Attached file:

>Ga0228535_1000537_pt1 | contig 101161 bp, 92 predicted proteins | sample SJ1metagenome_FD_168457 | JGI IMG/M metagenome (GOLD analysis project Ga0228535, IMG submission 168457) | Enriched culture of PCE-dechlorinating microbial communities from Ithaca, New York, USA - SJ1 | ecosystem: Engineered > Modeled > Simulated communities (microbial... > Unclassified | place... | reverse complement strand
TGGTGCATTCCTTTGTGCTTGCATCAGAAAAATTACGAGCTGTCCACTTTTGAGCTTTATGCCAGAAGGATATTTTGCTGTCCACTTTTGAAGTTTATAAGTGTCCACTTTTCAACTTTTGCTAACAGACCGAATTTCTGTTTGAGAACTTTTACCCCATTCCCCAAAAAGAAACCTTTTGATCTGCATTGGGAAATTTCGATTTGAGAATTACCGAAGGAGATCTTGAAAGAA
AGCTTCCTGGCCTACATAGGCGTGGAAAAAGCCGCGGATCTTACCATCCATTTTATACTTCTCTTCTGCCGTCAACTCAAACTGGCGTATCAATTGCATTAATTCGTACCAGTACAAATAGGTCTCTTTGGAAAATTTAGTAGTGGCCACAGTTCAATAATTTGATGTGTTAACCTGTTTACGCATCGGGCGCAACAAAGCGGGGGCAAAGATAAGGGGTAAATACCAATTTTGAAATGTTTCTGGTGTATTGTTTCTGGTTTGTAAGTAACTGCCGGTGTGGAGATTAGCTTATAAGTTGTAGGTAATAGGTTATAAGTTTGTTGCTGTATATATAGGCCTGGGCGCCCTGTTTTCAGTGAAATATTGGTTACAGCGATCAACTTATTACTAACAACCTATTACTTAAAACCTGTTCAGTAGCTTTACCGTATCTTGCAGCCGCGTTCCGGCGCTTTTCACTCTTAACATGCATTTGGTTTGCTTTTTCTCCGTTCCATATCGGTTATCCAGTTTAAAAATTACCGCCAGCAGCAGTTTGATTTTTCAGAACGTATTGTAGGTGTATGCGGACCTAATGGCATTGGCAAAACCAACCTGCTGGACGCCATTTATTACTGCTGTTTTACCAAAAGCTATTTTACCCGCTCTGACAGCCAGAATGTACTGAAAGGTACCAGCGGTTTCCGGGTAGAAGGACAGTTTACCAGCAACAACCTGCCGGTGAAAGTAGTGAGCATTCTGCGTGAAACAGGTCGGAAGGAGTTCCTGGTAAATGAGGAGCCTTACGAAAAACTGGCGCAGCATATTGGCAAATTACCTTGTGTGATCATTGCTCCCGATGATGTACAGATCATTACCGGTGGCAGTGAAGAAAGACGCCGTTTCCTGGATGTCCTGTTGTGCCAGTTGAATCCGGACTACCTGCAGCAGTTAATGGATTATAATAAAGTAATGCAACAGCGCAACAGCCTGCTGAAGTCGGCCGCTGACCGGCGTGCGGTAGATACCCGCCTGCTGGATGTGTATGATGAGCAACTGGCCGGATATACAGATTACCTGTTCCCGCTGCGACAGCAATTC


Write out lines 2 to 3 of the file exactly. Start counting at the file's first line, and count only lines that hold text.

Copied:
TGGTGCATTCCTTTGTGCTTGCATCAGAAAAATTACGAGCTGTCCACTTTTGAGCTTTATGCCAGAAGGATATTTTGCTGTCCACTTTTGAAGTTTATAAGTGTCCACTTTTCAACTTTTGCTAACAGACCGAATTTCTGTTTGAGAACTTTTACCCCATTCCCCAAAAAGAAACCTTTTGATCTGCATTGGGAAATTTCGATTTGAGAATTACCGAAGGAGATCTTGAAAGAA
AGCTTCCTGGCCTACATAGGCGTGGAAAAAGCCGCGGATCTTACCATCCATTTTATACTTCTCTTCTGCCGTCAACTCAAACTGGCGTATCAATTGCATTAATTCGTACCAGTACAAATAGGTCTCTTTGGAAAATTTAGTAGTGGCCACAGTTCAATAATTTGATGTGTTAACCTGTTTACGCATCGGGCGCAACAAAGCGGGGGCAAAGATAAGGGGTAAATACCAATTTTGAAATGTTTCTGGTGTATTGTTTCTGGTTTGTAAGTAACTGCCGGTGTGGAGATTAGCTTATAAGTTGTAGGTAATAGGTTATAAGTTTGTTGCTGTATATATAGGCCTGGGCGCCCTGTTTTCAGTGAAATATTGGTTACAGCGATCAACTTATTACTAACAACCTATTACTTAAAACCTGTTCAGTAGCTTTACCGTATCTTGCAGCCGCGTTCCGGCGCTTTTCACTCTTAACATGCATTTGGTTTGCTTTTTCTCCGTTCCATATCGGTTATCCAGTTTAAAAATTACCGCCAGCAGCAGTTTGATTTTTCAGAACGTATTGTAGGTGTATGCGGACCTAATGGCATTGGCAAAACCAACCTGCTGGACGCCATTTATTACTGCTGTTTTACCAAAAGCTATTTTACCCGCTCTGACAGCCAGAATGTACTGAAAGGTACCAGCGGTTTCCGGGTAGAAGGACAGTTTACCAGCAACAACCTGCCGGTGAAAGTAGTGAGCATTCTGCGTGAAACAGGTCGGAAGGAGTTCCTGGTAAATGAGGAGCCTTACGAAAAACTGGCGCAGCATATTGGCAAATTACCTTGTGTGATCATTGCTCCCGATGATGTACAGATCATTACCGGTGGCAGTGAAGAAAGACGCCGTTTCCTGGATGTCCTGTTGTGCCAGTTGAATCCGGACTACCTGCAGCAGTTAATGGATTATAATAAAGTAATGCAACAGCGCAACAGCCTGCTGAAGTCGGCCGCTGACCGGCGTGCGGTAGATACCCGCCTGCTGGATGTGTATGATGAGCAACTGGCCGGATATACAGATTACCTGTTCCCGCTGCGACAGCAATTC